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India Needs 1.3 to 1.5 Billion Tonnes of Coal by 2030

  Due consultations were held for finalizing India's approach for negotiations at COP 21 and prior to signing the Paris Agreement.   As per Economic Survey, the demand for coal is expected to remain in the range of 1.3-1.5 billion tonnes by 2030. Coal is the most important and abundant fossil fuel in India and accounts for 55% of the country's energy need. Commercial primary energy consumption in India has grown by about 700% in the last four decades. The current per capita commercial primary energy consumption in India is about 350 kgoe/year. Coal is not only the primary source of energy in the country but is also used as an intermediary by many industries such as steel, sponge iron, cement, paper, brick-kilns etc. Similarly, with increase in growth of industries using coal, their demand for coal has also been increasing; hence, there has been an overall increase in the demand of coal over the years. Being an affordable source of energy with substantial reserve, coal is going

Overhauling of Water Infrastructure

 Government of India has taken several steps towards comprehensively overhauling of the existing water infrastructure of the nation. For improving the safety and operational performances of some of the selected existing dams, Govt. of India implemented the Dam Rehabilitation and Improvement Project (DRIP), with financial assistance from the World Bank. Under the first phase of the DRIP program, which was implemented during April 2012 to March 2021, about 223 existing dams located in 7 States have been comprehensively rehabilitated at a cost of Rs. 2567 crore.

After the completion of DRIP Phase- I, Govt. of India has now taken up DRIP, Phases-II & III. The Scheme envisages rehabilitation of 736 dams located in nineteen (19) States with a budget outlay of Rs 10,211 crore. It is a State Sector Scheme with Central component. The Scheme is of 10 years duration. DRIP Phase-II has become operational from 12th October 2021. DRIP Phase-II entails financial assistance from the World Bank and the Asian Infrastructure Investment Bank (AIIB) to the tune of 500 Million US$.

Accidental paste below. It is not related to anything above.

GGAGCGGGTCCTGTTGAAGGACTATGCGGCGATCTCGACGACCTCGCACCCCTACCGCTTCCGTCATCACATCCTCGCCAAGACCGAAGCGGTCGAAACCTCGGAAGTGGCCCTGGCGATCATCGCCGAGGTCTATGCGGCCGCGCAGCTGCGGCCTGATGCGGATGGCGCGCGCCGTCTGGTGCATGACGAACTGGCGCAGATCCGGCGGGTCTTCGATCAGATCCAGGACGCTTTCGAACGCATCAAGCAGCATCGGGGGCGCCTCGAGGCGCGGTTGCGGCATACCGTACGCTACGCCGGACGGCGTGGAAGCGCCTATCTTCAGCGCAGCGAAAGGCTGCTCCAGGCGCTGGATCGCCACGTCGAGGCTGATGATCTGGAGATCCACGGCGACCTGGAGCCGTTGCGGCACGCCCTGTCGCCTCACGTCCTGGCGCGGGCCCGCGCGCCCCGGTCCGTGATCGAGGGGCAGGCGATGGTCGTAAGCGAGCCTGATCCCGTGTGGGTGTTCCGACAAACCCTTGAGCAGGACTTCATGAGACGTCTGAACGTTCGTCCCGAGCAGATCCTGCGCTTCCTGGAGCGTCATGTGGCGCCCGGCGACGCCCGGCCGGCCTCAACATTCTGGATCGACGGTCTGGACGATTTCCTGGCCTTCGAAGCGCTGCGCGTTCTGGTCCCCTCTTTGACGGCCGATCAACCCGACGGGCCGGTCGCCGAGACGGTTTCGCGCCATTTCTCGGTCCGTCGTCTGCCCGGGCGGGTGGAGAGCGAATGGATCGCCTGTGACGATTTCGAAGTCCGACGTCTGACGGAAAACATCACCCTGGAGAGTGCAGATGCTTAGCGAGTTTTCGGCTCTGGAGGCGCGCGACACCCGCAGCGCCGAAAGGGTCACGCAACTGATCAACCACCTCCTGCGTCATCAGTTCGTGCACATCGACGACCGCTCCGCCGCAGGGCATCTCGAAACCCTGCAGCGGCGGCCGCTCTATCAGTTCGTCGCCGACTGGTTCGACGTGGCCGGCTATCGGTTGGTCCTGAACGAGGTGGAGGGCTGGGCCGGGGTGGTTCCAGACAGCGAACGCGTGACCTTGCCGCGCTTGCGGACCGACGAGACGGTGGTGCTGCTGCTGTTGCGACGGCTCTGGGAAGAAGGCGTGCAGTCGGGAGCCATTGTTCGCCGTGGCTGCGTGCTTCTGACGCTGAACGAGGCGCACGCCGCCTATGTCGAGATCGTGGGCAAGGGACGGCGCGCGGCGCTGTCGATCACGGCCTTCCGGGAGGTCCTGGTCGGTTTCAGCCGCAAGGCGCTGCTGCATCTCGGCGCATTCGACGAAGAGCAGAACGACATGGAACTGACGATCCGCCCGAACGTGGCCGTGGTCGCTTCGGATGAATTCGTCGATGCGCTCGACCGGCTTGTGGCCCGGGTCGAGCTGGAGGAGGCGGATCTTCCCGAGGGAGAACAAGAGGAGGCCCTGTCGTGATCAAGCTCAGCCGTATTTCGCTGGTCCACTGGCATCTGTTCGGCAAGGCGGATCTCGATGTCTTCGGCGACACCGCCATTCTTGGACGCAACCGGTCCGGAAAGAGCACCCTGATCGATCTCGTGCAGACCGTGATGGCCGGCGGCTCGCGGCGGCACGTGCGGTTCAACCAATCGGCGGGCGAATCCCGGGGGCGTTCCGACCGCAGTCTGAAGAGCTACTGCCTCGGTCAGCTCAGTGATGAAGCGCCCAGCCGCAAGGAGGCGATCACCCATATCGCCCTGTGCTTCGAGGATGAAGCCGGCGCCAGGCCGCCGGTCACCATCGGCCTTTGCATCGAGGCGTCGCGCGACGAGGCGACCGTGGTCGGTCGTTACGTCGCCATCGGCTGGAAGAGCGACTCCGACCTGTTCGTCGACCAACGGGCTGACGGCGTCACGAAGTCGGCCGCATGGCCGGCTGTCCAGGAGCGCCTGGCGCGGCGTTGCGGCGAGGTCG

Further, during 2016-17, ninety-nine (99) on-going Major/Medium irrigation projects (and 7 phases), in the country having balance estimated cost of Rs.77,595 crore (Central Assistance-Rs.31342 crore and State Share- Rs.46253 crore) under Pradhan Mantri Krishi Sinchayee Yojana (PMKSY) - Accelerated Irrigation Benefits Programme (AIBP), have been prioritized in consultation with States for completion in phases. Out of these, AIBP works of 46 projects have been reported to be completed. Under the PMKSY-AIBP scheme there are 7 Extension, Renovation and Modernization (ERM) projects. Rs. 1013.72 Crore have been released to respective States as Central Assistance for ERM projects during 2016-21.

 Government of India is also implementing the Repair, Renovation & Restoration (RRR) of water bodies Scheme under PMKSY (Har Khet Ko Pani). Under the RRR of Water Bodies scheme, since 12th Plan onwards, 2,218 schemes are ongoing with an estimated cost of Rs. 1,910 crore. Central Assistance (CA) of Rs. 476 crore has been released to States up to March, 2021. Further 1,591 water bodies are reported to have been completed up to March, 2021. Target irrigation potential restoration of these schemes is 1.887 lakh ha and out of this, 1.320 lakh ha is reported to be restored till March, 2021

The Union Government has recently enacted the Dam Safety Act, 2021 for surveillance, inspection, operation and maintenance of the specified dams for prevention of dam failure related disasters. As per this Act, dam owners have to take such measures as may be necessary to address safety concerns with a view to achieve satisfactory level of dam safety assurance.

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